light curve of the short-hard type GRB and the fast-rising GRB. Therefore, we have developed the telescope named the
Ultra-Fast Flash Observatory (UFFO) Pathfinder, to take the sub-minute data for the early photons from GRB. The
UFFO Pathfinder has a coded-mask X-ray camera to search the GRB location by the UBAT trigger algorithm. To
determine the direction of GRB as soon as possible it requires the fast processing. We have ultimately implemented all
algorithms in field programmable gate arrays (FPGA) without microprocessor. Although FPGA, when compared with
microprocessor, is generally estimated to support the fast processing rather than the complex processing, we have
developed the implementation to overcome the disadvantage and to maximize the advantage. That is to measure the
location as accurate as possible and to determine the location within the sub-second timescale. In the particular case for a
accuracy of the X-ray trigger, it requires special information from the satellite based on the UFFO central control system.
We present the implementation of the UBAT trigger algorithm as well as the readout system of the UFFO Pathfinder.
The Ultra Fast Flash Observatory pathfinder (UFFO-p) is a telescope system designed for the detection of the prompt optical/UV photons from Gamma-Ray Bursts (GRBs), and it will be launched onboard the Lomonosov spacecraft in 2012. The UFFO-p consists of two instruments: the UFFO Burst Alert and Trigger telescope (UBAT) for the detection and location of GRBs, and the Slewing Mirror Telescope (SMT) for measurement of the UV/optical afterglow. The UBAT isa coded-mask aperture X-ray camera with a wide field of view (FOV) of 1.8 sr. The detector module consists of the YSO(Yttrium Oxyorthosilicate) scintillator crystal array, a grid of 36 multi-anode photomultipliers (MAPMTs), and analog and digital readout electronics. When the γ /X-ray photons hit the YSO scintillator crystal array, it produces UV photons by scintillation in proportion to the energy of the incident γ /X-ray photons. The UBAT detects X-ray source of GRB inthe 5 ~ 100 keV energy range, localizes the GRB within 10 arcmin, and sends the SMT this information as well as drift correction in real time. All the process is controlled by a Field Programmable Gates Arrays (FPGA) to reduce the processing time. We are in the final stages of the development and expect to deliver the instrument for the integration with the spacecraft. In what follows we present the design, fabrication and performance test of the UBAT.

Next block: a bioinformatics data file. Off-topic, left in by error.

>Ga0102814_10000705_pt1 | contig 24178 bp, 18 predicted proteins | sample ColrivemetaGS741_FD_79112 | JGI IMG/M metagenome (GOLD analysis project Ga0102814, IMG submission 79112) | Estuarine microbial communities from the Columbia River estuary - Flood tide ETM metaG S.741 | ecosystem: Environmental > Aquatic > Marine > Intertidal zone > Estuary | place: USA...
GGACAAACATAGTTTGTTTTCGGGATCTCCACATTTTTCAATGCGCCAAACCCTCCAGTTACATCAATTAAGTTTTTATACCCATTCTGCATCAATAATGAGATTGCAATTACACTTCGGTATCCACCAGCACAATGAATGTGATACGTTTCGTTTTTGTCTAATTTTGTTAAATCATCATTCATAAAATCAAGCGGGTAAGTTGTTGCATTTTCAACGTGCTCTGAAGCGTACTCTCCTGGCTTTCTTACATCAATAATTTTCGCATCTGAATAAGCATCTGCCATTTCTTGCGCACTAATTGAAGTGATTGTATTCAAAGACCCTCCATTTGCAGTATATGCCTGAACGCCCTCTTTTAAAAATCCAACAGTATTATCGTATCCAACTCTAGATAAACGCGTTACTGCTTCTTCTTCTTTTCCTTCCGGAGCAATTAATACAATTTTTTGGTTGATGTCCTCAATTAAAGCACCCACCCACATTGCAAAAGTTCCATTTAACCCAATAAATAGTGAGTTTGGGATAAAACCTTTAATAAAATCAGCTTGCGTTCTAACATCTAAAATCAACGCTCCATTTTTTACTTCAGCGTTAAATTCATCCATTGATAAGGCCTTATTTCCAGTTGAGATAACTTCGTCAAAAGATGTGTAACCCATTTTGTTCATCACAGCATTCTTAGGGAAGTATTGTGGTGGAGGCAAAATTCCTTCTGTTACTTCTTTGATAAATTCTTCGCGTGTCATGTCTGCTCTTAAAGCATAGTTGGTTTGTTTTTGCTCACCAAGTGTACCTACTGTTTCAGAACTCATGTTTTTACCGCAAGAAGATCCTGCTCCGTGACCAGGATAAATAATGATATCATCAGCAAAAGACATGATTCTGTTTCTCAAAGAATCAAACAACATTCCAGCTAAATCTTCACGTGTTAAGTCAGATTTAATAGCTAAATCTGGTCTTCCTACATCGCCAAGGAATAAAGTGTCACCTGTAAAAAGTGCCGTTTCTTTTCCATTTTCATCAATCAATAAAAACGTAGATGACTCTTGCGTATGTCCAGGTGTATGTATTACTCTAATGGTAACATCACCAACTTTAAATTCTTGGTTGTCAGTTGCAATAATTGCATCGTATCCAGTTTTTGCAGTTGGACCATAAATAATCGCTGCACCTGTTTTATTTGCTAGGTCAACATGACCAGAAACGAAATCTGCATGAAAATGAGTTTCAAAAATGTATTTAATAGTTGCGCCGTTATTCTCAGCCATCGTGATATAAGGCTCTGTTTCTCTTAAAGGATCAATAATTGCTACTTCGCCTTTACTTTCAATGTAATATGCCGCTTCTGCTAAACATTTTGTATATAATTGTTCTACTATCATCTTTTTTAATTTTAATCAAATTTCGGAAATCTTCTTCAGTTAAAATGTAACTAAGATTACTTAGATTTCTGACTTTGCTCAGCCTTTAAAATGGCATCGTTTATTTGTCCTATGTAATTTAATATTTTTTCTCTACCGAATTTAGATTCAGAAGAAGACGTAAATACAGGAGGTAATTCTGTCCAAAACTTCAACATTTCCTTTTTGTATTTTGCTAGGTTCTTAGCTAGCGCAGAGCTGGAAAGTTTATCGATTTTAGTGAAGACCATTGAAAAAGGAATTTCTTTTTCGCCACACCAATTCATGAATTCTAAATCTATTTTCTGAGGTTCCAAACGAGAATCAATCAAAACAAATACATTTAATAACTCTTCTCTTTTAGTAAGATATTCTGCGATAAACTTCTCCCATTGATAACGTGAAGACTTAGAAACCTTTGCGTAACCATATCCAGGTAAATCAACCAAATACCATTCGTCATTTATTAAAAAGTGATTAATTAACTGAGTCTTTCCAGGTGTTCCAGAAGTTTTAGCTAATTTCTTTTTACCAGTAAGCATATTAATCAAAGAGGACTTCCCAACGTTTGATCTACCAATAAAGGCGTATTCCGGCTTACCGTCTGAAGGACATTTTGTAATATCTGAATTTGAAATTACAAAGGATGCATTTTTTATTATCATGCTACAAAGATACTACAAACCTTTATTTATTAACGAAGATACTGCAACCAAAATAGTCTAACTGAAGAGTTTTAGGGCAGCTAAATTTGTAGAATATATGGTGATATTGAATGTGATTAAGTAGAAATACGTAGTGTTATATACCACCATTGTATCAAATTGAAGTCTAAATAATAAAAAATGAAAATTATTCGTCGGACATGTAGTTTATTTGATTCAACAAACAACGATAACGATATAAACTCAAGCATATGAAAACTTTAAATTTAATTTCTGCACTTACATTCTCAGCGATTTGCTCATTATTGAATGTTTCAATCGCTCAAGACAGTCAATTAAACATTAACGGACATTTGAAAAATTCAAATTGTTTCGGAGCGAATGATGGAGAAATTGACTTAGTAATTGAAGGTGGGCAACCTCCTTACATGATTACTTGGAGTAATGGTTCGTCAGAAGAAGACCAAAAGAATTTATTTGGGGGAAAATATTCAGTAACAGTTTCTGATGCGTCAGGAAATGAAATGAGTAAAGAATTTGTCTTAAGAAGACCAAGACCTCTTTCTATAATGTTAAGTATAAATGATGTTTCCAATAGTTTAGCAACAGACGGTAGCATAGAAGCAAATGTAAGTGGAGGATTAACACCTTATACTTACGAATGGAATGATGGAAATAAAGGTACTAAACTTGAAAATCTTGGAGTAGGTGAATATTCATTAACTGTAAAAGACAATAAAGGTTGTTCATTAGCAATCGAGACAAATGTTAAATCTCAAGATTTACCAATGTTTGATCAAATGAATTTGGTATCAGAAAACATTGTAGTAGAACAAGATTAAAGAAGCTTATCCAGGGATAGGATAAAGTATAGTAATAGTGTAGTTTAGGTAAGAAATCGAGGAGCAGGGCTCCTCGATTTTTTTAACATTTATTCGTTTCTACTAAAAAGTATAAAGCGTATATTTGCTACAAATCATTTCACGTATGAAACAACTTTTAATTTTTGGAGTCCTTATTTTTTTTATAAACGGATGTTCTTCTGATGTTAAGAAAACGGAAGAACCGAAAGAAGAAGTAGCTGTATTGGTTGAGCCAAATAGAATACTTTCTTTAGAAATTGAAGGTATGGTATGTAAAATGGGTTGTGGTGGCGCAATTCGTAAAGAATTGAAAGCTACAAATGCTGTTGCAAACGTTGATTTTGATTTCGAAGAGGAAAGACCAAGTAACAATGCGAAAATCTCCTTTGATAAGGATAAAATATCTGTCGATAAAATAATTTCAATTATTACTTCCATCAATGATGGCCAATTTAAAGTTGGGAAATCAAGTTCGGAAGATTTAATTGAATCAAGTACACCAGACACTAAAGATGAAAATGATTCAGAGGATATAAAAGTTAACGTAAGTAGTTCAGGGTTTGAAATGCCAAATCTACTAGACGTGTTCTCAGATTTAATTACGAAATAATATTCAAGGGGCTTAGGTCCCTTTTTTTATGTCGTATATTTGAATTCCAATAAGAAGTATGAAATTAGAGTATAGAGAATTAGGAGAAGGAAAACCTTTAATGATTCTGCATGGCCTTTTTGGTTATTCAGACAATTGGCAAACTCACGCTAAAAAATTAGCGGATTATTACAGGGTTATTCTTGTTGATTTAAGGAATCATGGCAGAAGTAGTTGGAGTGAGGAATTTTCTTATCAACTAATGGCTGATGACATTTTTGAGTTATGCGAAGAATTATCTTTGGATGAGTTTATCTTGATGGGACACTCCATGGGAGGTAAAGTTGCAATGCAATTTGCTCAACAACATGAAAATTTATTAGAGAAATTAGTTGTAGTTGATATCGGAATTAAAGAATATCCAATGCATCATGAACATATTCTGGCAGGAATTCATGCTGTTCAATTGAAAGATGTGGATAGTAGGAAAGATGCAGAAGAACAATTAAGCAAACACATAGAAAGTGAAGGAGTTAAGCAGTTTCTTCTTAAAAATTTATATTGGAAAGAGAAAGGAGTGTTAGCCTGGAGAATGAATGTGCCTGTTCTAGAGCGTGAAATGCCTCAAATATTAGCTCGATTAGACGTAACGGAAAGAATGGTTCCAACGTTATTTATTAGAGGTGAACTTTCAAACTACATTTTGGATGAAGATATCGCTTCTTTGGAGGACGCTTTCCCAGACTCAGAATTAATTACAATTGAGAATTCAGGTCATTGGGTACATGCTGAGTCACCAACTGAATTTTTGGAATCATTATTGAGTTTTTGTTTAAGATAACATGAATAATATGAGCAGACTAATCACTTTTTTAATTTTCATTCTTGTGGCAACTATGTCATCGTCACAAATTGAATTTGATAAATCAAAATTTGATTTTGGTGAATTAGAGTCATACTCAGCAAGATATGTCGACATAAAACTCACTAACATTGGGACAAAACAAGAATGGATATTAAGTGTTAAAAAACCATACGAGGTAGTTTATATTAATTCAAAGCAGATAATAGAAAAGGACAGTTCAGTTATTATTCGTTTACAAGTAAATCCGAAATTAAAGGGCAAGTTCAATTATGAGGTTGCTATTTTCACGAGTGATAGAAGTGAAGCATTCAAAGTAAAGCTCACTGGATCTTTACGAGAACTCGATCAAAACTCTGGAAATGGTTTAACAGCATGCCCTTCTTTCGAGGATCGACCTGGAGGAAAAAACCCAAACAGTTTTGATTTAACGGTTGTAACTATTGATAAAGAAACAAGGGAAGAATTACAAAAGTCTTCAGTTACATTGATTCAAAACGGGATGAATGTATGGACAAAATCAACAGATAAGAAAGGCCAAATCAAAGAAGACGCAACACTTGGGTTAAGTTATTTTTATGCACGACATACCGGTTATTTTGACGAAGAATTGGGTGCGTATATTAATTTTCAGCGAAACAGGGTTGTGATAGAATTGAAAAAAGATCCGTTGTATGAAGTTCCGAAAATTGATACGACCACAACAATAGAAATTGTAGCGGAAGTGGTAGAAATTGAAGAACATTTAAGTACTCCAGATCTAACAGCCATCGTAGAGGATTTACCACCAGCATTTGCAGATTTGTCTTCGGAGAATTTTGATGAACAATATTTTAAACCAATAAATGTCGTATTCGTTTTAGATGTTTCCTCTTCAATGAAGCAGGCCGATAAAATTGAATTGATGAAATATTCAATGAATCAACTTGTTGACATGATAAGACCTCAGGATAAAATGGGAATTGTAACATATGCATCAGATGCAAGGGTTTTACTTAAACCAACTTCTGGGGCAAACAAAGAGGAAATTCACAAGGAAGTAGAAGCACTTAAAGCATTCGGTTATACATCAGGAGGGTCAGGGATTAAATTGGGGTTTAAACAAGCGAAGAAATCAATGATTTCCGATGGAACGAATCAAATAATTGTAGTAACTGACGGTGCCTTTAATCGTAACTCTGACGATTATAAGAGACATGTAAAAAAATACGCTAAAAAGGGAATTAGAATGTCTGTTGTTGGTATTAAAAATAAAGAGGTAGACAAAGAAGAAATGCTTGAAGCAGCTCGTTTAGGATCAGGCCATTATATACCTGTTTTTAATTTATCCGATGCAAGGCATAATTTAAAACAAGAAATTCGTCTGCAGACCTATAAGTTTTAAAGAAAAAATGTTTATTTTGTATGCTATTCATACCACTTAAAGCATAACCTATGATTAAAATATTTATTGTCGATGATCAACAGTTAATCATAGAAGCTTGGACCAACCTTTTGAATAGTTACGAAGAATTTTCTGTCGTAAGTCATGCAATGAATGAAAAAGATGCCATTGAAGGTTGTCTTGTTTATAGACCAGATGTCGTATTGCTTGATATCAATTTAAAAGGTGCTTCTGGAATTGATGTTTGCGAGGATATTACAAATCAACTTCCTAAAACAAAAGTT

Geostationary Ocean Color Imager(GOCI) is one of three payloads on board the Communication, Ocean, and
Meteorological Satellite(COMS) launched 27th, June, 2010. For understanding GOCI imaging performance, we
constructed the Integrated Ray Tracing model consisting of the Sun model as a light source, a target Earth model,
and the GOCI optical system model. We then combined them in Monte Carlo based ray tracing computation.
Light travels from the Sun and it is then reflected from the Earth section of roughly 2500km * 2500km in
size around the Korea peninsula with 40km in spatial resolution. It is then fed into the instrument before reaching to the detector plane. Trial simulation runs for the GOCI imaging performance were focused on the combined slot images and MTF. First, we used modified pointing mirror mechanism to acquire the slot images, and then mosaiced them. Their image performance from the GOCI measurement were compared to the ray tracing simulation results. Second, we investigated GOCI in-orbit MTF performance with the slanted knife edge method applied to an East coastline image of the Korea peninsula covering from 38.04N, 128.40E to 38.01N, 128.43E. The ray tracing simulation results showed 0.34 in MTF mean for near IR band image while the GOCI image obtained 9th Sep, 2010 and 15th Sep, 2010, were used to produce 0.34 at Nyquist frequency in MTF. This study results prove that the GOCI image performance is well within the target performance requirement, and that the IRT end-to-end simulation technique introduced here can be applicable for high accuracy simulation of in-orbit performances of GOCI and of other earth observing satellite instruments.
The UFFO (Ultra-Fast Flash Observatory) Pathfinder is a space instrument onboard the <i>Lomonosov</i> satellite scheduled
to be launched in November 2011. It is designed for extremely fast observation of optical counterparts of Gamma Ray
Bursts (GRBs). It consists of two subsystems; i) UBAT (UFFO Burst Alert & Trigger Telescope) and ii) SMT (Slewing